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Breaking Down the New FIFA 19 Tactics Screen

Plus thoughts on changes to crossing, shooting, new commentary, and more.

Analysis by Kat Bailey, .

I have a blurry screenshot of a tactics screen from FIFA 18 on my phone. I use it to remember the numbers I need—speed, pressure, and so forth—so that I can quickly input them before a match. But as of FIFA 19, it appears that screenshot is now completely obsolete.

One of the big under-the-hood changes in FIFA 19 is a new approach to tactics. Instead of granular numbers that slide from 0 to 99, there are much more generalized categories like "width" and depth." There are five categories in total—three for offense and two for defense—and include styles like "constant pressure and "fast build up." Here's a quick look at what the new tactics screen looks like it.

The new styles include the following:

  • Defense: Press After Possession Loss, Drop Back, Balanced, Pressure on Heavy Touch, and Constant Pressure
  • Offense: Possession, Balanced, Long Ball, Fast Build Up

Additionally, FIFA 19 has basic game plans that roughly conforms to defense, balanced, and attacking play styles. These are clearly meant for new players, but I wouldn't necessarily recommend using them. When I chose a basic attacking gameplan, I found my players were gassed immediately. It seems that any fast-paced, high octane approach will take a heavy toll on fatigue. By the 60th minute of my PSG, Spurs tilt, Cavani, and the rest were down to red fatigue, something I've rarely seen in previous games.

Changing up the tactics screen will make it harder for experienced players to min-max their formations, though it's not impossible. I fully expect YouTube tutorials to pop up almost immediately with the best possible gameplan settings.

On the whole, I think it's an improvement. Having extremely in-depth control over my team's build-up and defense was fine, but it was a bit much trying to remember and input very specific numbers and instructions before a match. Despite being extremely important for gameplay, the tactics screen tended to be neglected while playing with friends on the couch. Perhaps that will change with FIFA 19.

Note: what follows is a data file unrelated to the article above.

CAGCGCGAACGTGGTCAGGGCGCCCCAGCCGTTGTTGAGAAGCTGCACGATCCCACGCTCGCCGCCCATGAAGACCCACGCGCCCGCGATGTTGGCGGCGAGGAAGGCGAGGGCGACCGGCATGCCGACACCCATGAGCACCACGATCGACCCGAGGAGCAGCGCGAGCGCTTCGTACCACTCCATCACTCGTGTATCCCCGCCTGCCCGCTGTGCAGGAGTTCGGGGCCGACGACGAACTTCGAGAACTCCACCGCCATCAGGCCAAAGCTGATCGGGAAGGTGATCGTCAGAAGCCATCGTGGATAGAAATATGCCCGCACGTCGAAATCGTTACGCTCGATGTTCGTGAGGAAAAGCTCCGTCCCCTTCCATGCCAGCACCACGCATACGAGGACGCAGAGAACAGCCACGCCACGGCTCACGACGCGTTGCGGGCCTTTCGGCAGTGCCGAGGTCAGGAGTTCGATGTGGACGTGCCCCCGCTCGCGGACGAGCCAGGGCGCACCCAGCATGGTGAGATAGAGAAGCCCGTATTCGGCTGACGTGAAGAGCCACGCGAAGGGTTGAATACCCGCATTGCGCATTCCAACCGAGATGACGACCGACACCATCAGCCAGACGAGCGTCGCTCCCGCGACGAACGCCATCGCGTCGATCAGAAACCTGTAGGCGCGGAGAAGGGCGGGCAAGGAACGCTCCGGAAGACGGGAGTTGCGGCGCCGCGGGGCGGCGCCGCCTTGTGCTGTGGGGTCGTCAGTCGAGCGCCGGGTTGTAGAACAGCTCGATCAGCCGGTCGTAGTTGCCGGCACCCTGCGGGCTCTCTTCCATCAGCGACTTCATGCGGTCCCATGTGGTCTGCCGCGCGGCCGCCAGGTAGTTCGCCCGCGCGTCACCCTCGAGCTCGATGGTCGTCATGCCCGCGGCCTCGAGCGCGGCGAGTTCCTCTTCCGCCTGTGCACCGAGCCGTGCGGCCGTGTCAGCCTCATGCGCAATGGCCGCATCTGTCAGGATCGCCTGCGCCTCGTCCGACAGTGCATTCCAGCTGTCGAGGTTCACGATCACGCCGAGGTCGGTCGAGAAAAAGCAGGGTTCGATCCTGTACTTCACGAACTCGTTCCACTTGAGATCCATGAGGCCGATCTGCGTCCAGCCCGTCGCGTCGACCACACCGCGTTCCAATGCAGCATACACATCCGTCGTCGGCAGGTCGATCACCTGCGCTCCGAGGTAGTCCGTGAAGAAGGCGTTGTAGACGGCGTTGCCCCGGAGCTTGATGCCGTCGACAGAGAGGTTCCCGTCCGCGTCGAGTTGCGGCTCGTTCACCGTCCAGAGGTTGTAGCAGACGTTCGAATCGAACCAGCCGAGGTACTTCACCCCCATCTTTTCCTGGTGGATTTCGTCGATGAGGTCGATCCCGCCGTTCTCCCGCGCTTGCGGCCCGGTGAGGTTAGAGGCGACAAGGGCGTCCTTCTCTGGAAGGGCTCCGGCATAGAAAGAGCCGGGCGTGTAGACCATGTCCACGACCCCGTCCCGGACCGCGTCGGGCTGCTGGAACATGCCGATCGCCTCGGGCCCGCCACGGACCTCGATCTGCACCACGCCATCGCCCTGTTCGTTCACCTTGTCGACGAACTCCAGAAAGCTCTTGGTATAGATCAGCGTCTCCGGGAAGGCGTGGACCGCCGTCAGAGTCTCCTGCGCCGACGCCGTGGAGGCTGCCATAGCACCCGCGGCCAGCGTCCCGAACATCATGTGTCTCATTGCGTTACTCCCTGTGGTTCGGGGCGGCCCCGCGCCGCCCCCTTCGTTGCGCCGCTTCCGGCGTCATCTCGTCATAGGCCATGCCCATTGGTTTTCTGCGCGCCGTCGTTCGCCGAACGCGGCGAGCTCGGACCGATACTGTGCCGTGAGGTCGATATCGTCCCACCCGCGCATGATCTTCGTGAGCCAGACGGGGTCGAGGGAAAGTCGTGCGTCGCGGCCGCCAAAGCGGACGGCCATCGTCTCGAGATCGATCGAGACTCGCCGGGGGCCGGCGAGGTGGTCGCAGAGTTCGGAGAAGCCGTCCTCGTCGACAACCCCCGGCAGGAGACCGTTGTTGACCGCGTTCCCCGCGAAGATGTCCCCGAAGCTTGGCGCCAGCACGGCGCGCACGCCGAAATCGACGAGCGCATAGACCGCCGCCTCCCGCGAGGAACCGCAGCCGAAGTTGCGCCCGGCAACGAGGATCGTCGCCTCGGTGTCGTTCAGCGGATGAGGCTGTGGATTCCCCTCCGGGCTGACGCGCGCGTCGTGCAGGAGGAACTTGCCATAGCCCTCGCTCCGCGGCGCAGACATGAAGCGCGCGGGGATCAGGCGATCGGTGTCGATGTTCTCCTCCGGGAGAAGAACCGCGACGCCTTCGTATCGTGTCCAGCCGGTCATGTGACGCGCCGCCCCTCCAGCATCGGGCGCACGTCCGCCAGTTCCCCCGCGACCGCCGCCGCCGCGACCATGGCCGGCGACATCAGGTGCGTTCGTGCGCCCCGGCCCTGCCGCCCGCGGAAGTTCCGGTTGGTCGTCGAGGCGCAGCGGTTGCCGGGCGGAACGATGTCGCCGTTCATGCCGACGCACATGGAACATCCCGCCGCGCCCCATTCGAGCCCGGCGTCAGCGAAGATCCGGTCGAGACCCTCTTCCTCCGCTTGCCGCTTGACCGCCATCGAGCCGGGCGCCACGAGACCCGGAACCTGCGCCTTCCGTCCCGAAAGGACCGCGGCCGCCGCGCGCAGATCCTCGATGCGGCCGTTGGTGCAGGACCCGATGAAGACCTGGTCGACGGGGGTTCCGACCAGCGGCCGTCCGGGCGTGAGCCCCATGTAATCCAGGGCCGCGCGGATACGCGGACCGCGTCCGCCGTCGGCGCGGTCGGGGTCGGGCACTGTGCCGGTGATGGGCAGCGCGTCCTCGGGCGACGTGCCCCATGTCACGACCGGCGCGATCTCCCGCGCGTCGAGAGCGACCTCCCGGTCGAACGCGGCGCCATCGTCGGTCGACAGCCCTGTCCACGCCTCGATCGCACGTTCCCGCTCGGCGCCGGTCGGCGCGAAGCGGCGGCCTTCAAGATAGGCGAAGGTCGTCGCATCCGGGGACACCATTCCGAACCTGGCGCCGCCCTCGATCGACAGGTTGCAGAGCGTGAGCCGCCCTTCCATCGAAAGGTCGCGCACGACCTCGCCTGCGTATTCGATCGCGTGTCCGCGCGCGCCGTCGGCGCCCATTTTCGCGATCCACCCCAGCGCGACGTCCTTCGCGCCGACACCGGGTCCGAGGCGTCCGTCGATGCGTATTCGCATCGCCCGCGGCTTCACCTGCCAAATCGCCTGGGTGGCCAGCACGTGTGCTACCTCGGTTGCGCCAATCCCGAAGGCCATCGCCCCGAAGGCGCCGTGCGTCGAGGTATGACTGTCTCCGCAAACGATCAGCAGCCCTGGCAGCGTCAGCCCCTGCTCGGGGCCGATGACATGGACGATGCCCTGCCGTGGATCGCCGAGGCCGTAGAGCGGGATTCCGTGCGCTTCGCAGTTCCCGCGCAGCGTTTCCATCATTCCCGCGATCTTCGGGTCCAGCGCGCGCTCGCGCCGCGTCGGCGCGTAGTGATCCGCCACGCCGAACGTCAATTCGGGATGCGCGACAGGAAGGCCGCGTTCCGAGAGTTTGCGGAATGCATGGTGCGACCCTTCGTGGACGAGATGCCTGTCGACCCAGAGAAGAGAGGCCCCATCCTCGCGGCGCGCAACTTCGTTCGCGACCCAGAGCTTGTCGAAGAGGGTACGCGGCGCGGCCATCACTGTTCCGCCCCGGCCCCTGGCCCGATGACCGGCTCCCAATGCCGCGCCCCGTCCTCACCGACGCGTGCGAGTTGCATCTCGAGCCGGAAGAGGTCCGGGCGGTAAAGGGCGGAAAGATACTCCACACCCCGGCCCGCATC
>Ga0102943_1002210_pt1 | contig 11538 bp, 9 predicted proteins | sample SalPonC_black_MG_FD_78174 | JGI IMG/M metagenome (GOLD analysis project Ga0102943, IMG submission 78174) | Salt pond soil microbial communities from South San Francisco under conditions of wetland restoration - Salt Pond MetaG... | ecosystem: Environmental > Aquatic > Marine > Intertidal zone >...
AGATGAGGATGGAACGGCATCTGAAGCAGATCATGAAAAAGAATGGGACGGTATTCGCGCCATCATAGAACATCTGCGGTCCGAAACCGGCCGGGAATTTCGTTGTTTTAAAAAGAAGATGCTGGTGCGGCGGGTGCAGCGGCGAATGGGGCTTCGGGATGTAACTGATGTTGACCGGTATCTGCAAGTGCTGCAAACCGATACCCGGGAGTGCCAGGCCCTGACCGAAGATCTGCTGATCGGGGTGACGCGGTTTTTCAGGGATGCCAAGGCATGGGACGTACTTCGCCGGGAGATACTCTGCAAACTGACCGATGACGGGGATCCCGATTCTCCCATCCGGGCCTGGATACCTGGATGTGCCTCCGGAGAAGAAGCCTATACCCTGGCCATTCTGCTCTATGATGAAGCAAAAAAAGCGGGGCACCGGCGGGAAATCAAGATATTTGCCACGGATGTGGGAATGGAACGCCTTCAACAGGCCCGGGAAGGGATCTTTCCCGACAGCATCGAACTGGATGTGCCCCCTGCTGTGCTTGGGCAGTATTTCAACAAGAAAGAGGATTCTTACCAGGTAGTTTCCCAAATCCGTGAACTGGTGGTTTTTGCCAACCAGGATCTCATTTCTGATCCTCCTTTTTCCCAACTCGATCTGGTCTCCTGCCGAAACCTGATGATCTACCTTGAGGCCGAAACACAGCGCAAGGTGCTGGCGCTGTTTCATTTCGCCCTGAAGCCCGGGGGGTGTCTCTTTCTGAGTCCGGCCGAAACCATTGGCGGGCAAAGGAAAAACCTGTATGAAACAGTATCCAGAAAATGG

Here are a few more generalized observations after a playing a few rounds of FIFA 19:

  • The action on the whole feels slower and more tactically focused. Pace definitely still matters—Neymar and his ilk are more than capable of getting in behind the defense—but I found that trying to put on relentless attack was generally detrimental to my chances. Those hoping for a more free-flowing experience after the stifling FIFA 17 and FIFA 18 may well be disappointed. Nevertheless, new systems like 50/50 battles and "Active Touch," which governs who wins a first touch, makes the action feel more nuanced than it has in the past. My players were constantly bumping and fighting with those of my opponent, giving FIFA 19 an even more physical feel than before.
  • I had a hard time working the ball through the midfield. The wings, however, were wide open. It was a constant battle to keep my fullbacks from being overrun by speedy wingers getting in for the cross.
  • The shooting has been changed up, and I'm still getting used to the overall balance of it. The new system has an invisible timing element that governs whether or not you get in a good shot. If you are able to nail the timing of pressing the shot button a second time, you will have a very good chance at a goal. It seems as if EA is doing this to downplay the significance of the Power Shot and the Flair Shot, which have dominated FIFA at different points of its history. In the short term, I expect new players in particular to struggle a bit with this new system.
  • Crosses feel very different. They feel harder than ever to pull off while running, and the timing on charging them up has changed. My crosses were almost always short or sailed over the head of my striker. I'm still figuring this one out.
  • I was having a hard time finding set-piece tactics in this build, but they're apparently still there. Not only that, but you can apparently choose how many players get into the box, which adds a nice risk-reward element when trying to score versus guarding against counters.
  • As you may have seen, FIFA 19 finally has the Champion's League license, and that means new commentary. Former Arsenal player Lee Dixon and BT Sport commentator Derek Rae step into the commentary booth and do a capable, if fairly simple, job of calling the game. If it's anything like the rest of FIFA, they will be limited to Champions League matches, with the regular commentators returning for EPL matches.

In general, I felt like there was a lot to chew on after playing FIFA 19 on PS4. Everything felt different, from the way the players interacted to the shooting. My old tactics definitely didn't work. It's still FIFA, obviously, but those looking for a deeper, more interesting experience may finally be getting their wish.

Stay tuned for more thoughts on FIFA 19 as we continue to cover E3 2018 here in Los Angeles. And of course, make sure to check out our guide to everything we know about FIFA 19.

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